Because Sometimes More is More
—Rabbi David Wolpe
So, I haven’t yet written anything about Germany’s “circumcision ban” and it’s about fucking time.
1. I started getting emails to sign petitions against the ban when it came out. Honestly, I just stared at the screen thinking, “not only will I not sign a petition, I’m pretty sure I’d sign a petition to support the ban!” My, how things have changed.
2. The reason I’d support it is because it makes sense. Jewish parents are performing an unnecessary surgery on a baby. WTF?! Not only that, they’re cutting off part of the guy’s dick! WTF?! And it’s not a use-less part, it’s a very sensitive and enjoyable part, which I think is part of the reason it’s cut off! WTF?!
Doctors have an oath to “do no harm” and medical ethics - fuck, just Ethics in general - would argue that unnecessary surgeries performed on unwitting individuals is wrong.
3. The title of this article sums up this point quite well: German Circumcision Verdict To Delay Until Boy Can Give Consent, Jurist Says
4. Talking to a friend yesterday, he said he was surprised the Germans would do anything “anti-jewish” considering their… er.. history. I agree, but I also see how this reaction makes perfect sense: since the holocaust, germany has become quite liberal and quite concerned with human rights. So it’s not too surprising that they’d find ritual genital mutilation without consent to be a problem. In other words, unlike the stanza in Rabbi Wolpe’s poem, I don’t think they’ve forgotten the holocaust; to the contrary, I think they remember quite well and have therefore been thinking about ethics a lot more than most.
See my other post on circumcision here.
When I first saw the reblog note with your tumblr url I assumed that your commentary on the ruling would have been critical, so I was pleasantly surprised. It wasn’t a complete surprise, however, given that some of the more vocal and successful critics of circumcision have been Jewish. (I can count myself among them, although my Jewish identity is very secular so adopting an anti-circumcision perspective didn’t require much internal or interpersonal conflict.)
Given the considerable controversy any new anti-circumcision policy is likely to draw, it’s obvious that the historical context would magnify the controversy enormously. As such, a part of me wishes that this had happened in a different country, but at the same time I can agree with your perspective that the tragic loss of freedom suffered during the Nazi regime should serve as a reminder to protect freedom more stringently, even in such ambiguous and hotly contested cases.
(From the IA blog)
Oral suction aside, has anybody else heard of infant penises being aroused in order facilitate circumcisions? Am I naive in having a hard time believing it to be true??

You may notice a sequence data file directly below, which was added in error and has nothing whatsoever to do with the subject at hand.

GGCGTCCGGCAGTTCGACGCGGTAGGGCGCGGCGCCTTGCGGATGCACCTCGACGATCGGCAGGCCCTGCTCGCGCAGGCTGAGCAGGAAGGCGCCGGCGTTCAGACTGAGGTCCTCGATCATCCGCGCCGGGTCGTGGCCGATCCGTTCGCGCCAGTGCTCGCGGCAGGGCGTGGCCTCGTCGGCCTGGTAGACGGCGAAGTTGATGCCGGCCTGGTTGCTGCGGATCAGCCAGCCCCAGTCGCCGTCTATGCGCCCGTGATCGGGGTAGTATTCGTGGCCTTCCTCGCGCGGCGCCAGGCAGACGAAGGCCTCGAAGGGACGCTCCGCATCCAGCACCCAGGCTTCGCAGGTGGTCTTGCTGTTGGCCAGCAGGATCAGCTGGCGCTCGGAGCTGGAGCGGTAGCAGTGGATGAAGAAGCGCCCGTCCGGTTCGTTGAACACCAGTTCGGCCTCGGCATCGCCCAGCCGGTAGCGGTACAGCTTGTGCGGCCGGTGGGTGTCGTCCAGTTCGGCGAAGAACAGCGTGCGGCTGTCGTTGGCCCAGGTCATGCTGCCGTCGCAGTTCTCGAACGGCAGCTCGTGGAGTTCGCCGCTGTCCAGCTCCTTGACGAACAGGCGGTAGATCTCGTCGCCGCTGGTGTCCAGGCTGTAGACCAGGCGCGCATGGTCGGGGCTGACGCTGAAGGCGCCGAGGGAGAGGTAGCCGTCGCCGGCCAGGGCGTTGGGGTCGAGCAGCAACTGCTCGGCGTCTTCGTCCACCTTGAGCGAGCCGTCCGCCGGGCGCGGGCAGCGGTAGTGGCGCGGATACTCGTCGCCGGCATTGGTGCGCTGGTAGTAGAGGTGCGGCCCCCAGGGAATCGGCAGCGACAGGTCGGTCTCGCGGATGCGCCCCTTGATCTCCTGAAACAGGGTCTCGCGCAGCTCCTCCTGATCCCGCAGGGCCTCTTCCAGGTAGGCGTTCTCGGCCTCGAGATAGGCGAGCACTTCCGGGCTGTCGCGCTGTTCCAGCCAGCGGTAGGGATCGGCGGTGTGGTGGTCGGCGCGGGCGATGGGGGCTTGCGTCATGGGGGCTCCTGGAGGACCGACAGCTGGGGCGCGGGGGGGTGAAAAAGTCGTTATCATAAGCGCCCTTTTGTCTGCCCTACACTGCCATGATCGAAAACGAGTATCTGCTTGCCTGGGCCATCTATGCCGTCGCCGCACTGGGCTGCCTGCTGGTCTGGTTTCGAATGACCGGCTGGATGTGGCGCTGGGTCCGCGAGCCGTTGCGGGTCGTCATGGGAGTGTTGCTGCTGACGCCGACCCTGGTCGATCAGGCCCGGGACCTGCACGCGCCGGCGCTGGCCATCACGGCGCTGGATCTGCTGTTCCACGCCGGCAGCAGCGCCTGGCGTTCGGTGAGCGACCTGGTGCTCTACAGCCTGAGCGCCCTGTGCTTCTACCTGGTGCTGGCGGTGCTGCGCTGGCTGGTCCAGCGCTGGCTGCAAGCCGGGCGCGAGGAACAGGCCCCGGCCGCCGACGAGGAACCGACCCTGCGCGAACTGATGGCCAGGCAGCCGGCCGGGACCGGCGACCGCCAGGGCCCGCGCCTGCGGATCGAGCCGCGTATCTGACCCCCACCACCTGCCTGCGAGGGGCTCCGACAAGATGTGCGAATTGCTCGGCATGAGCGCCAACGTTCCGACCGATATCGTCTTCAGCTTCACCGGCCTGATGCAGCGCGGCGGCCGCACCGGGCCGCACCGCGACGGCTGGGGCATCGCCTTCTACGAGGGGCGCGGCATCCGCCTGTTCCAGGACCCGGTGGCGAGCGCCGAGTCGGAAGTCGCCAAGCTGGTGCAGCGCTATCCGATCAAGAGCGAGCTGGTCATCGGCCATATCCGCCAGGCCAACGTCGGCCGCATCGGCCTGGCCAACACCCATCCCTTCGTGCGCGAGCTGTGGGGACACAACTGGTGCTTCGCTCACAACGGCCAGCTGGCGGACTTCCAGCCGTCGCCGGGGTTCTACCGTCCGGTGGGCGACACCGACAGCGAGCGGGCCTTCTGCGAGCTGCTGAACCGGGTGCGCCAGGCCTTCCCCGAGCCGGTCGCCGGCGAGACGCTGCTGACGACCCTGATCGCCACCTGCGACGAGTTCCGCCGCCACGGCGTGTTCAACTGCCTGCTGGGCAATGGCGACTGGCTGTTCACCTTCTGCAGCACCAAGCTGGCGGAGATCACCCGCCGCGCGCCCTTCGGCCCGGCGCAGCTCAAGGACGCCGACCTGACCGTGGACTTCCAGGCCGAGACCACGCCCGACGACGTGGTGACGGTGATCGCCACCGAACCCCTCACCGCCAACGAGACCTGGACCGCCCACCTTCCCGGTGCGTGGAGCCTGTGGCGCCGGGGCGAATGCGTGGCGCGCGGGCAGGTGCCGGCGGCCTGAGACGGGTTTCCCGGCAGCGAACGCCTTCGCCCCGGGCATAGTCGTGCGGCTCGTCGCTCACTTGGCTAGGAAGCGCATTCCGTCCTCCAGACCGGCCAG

Eli Ungar Sargon in reflection of his debate with Rabbi Boteach
This is a repost of a comment I posted earlier today on Rabbi Eliyahu Fink’s blog.
I have to agree that the comic misrepresents and derides Jews, making it indeed anti-Semitic. As someone who is deeply concerned about the ethical implications of circumcision, I also feel that it trivializes the much more nuanced aspects of this cultural and religious practice.
In my experience, the vast majority of the “intactivist” community is NOT motivated by any kind of general negativity or lack of respect for Jews. It is made up of, in large part, by individuals who became aware of this issue through their own parenthood, men who object to having undergone the surgery, and, as you probably know, there are many Jews involved. The bulk of the personal frustration is aimed at the perceived lack of ethical responsibility on the part of the medical profession, and lack of fair representation in media and other formal channels.
Like you suggested, I believe this imagery to be the product of one person’s fantasy run amok, and my hope is that the leadership behind the SF legislation will take a strong stand to distance itself from the comic and its creator. Mr. Hess should issue a formal apology, retract the comic, and perhaps resign from any leadership roles he may hold within the lobbying effort.
As far as yours and Rabbi Alderstein’s assertion that, the genital-integrity rights argument fundamentally invalidates religious belief, I strongly disagree. Furthermore, I don’t believe that very many people take this position. The conflict arises not from the idea that all or any religious precepts are “silly”, “backwards”, or “ridiculous”, but from the moral and ethical objection to imposing those beliefs onto a third person, in a way that endangers him and also prevents him from consensual participation.